Thursday, September 15, 2011

GBBD Sept 2011, The Garden in Context

"Language is not merely a set of unrelated sounds, clauses, rules, and meanings; it is a total coherent system of these integrating with each other, and with behavior, context, universe of discourse, and observer perspective."
Kenneth L. Pike

See my garden in  the context of where I live. Diamond Bar, California
Well-trimmed Eucalyptus as backdrop

The population is diverse. The people are good.  In 2005, Hurricane Katrina did her very best to destroy a good portion of the US Southern coastline. The following Friday, 1,790 miles away, the children at Diamond Bar High School got on the phone. With more than a little help from their parents and cross town rivals at Diamond Ranch High School, they raised over $70,000 for the American Red Cross.


Diamond Bar is a diverse community. Perhaps it is the cross-pollination of cultures. Of all the things that grow in Diamond Bar, it is children that we grow the best.


I am a great believer in gardens with plant diversity. Yes, it is more work. But isn't the work required a hallmark how worthwhile an achievement is judged?  I don't garden to have a space to ignore. I garden to interact.


This is what a monarch sees close up.

This is what the human eye sees.


At this cusp of autumn, commuting caterpillars crowd their favorite lanes up the stems of butterfly bush.  


Succulents, lantana and roses

 I am not a big talker. I am a writer. And when the keyboard is resting my finger's voice, if it is daylight you will likely find me outside writing my beliefs in the garden.
Rose Lantana
I believe that every color is beautiful. In humanity and plants.
Choose your plants like your friends. For their strengths.

Queen Anne's Lace
But don't forget to hold precious delicate beauty. A drop of impracticality cures rigidity.

Thank you to Carol May for hosting this month'sGarden Blooming Blog Day Open Garden Tour.

9 comments:

scottweberpdx said...

Beautiful and thoughtful post!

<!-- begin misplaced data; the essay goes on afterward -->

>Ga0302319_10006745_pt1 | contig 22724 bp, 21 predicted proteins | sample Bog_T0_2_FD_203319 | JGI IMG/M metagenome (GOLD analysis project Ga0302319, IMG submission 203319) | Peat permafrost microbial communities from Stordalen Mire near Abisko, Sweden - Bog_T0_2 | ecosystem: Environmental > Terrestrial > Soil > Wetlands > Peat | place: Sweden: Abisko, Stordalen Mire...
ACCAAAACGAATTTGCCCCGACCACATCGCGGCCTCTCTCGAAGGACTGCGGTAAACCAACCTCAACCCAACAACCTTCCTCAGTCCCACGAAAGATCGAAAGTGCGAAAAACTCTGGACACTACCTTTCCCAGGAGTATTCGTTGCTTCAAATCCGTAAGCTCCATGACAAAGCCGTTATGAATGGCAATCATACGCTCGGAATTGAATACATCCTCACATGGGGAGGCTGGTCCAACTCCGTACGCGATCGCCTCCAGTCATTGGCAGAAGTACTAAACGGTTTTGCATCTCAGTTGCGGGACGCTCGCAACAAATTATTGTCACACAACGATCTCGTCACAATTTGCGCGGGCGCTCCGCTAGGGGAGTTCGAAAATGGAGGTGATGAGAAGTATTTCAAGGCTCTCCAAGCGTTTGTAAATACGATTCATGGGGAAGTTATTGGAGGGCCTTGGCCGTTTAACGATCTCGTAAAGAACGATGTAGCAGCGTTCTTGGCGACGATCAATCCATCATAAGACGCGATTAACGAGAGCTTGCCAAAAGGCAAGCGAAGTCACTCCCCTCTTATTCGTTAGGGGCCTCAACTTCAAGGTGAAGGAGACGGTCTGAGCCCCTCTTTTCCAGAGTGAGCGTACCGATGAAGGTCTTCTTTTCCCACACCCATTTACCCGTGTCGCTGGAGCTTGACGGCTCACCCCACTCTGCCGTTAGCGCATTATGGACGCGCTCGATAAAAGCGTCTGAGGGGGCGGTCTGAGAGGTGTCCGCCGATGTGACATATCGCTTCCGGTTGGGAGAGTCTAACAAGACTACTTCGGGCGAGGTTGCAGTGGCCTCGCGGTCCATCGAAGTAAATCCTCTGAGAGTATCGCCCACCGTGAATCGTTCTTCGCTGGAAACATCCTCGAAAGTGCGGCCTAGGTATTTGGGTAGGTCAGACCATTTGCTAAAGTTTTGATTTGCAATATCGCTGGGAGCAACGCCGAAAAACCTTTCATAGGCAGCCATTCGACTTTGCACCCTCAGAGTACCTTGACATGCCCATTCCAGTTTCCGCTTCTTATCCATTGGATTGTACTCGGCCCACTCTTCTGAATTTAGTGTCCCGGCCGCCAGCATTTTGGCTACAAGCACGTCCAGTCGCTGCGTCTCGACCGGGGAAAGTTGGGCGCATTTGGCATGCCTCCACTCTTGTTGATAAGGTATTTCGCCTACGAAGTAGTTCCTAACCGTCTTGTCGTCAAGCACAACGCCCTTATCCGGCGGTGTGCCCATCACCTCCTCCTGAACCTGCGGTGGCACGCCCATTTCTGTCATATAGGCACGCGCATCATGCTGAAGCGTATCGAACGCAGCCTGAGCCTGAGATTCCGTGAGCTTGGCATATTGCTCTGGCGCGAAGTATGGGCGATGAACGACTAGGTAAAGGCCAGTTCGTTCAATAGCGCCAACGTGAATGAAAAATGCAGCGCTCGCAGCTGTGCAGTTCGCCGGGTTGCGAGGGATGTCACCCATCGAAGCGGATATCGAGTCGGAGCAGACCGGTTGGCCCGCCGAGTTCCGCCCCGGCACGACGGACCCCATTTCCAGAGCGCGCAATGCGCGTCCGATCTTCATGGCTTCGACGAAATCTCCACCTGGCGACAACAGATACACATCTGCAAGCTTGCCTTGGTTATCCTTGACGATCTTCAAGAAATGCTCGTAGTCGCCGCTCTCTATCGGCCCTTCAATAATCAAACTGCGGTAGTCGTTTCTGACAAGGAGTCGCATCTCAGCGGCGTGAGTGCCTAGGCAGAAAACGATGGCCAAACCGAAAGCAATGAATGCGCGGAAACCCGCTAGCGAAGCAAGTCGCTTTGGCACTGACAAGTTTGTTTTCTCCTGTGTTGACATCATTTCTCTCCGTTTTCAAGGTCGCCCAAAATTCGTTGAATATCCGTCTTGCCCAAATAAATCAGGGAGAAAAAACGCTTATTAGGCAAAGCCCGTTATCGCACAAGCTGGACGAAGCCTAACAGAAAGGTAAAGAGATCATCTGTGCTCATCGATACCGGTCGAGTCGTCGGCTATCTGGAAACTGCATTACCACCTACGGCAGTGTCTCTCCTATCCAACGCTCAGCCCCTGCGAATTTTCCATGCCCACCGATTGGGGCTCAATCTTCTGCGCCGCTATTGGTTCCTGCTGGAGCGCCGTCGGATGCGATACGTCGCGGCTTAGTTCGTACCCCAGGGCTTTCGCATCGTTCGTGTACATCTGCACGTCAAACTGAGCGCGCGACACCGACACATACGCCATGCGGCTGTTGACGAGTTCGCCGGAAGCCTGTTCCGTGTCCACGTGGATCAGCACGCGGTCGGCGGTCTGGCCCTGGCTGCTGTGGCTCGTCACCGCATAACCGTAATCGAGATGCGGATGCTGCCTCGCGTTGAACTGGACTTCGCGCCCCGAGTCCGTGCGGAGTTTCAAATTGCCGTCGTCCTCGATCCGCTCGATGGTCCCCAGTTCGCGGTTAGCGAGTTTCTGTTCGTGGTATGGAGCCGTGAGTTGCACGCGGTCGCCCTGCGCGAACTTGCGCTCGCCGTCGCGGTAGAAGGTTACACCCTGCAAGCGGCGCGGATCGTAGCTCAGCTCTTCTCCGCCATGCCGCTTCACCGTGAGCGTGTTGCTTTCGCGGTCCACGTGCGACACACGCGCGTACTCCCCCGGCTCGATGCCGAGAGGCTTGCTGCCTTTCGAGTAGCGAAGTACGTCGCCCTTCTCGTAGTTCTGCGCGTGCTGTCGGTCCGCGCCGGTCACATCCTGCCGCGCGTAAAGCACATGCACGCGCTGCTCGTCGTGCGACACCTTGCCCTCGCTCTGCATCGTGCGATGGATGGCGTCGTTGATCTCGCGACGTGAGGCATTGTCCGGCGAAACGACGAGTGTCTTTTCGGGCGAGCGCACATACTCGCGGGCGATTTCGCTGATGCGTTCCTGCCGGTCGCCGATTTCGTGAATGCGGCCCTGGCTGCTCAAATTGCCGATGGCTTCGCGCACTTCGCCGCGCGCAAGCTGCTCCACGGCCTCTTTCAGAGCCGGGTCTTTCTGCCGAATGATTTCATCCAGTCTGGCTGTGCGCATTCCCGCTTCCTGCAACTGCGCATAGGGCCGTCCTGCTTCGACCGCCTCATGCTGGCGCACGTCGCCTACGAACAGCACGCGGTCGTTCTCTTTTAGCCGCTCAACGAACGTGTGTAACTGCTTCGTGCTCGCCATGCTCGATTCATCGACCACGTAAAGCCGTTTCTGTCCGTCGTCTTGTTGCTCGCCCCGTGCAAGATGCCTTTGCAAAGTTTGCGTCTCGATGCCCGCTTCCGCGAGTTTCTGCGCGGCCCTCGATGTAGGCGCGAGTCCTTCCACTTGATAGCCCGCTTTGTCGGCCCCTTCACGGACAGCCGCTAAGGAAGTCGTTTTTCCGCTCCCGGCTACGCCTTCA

dorothy said...

I enjoyed your heartwarming comments as much as seeing your lovely flowers. And I completely agree with you about the importance of diversity!

classic • casual • home said...

That made me smile since my brothers, sisters and I are children of Diamond Bar. Lovely post.

nikkipolani said...

Great way to honor your town and the diversity in your garden, too! I like your exhortation: choose your plants like your friends -- for their strength as well as fragility.

Anonymous said...

Lydia,

Lovely post. It warmed my heart to see the kids at Diamond Bar Hi and read what they and Diamond Ranch kids did for the American Red Cross. I hadn't heard that but it doesn't surprise me. This is a great community and I believe we have raised our children well.

Say, don't that catapillers eat your plants?

XO Trisha

Lydia said...

Good morning everyone! I am behind on blog visiting, but will catch up asap.

Scott- your garden is a picture catalog- marvelous. Everyone else- I should be caught up on reading by Monday. Going to commenter sites brings such pleasure.

Trisha- on your question- A few chewed up leaves- a bargain in the exchange. Just a few exceptions- the biggest being a tomato hornworm. Those are evil.

OldOldLady Of The Hills said...

I love the way you write about your Garden and your Plants and all the colors, etc., etc... I so agree with your last statement, Lydia....."A drop of inpracticality cures rigidity"...Indeed, Indeed...The Beauty of Nature is breathtaking and awesome, in the truest sense of that word! LOVE the pictures, too, Lydia....Especially what the Monarch see's....Again, AWESOME!

Cindy said...

Sweet post. Your photographs are so pretty, I enjoyed the stroll through your garden! Thanks so much for visiting and following...following you too!
Blessings,
Cindy

Lydia said...

Good morning Naomi and Cindy! I learn so MUCH from your sites, it pleases me to know you enjoy this site.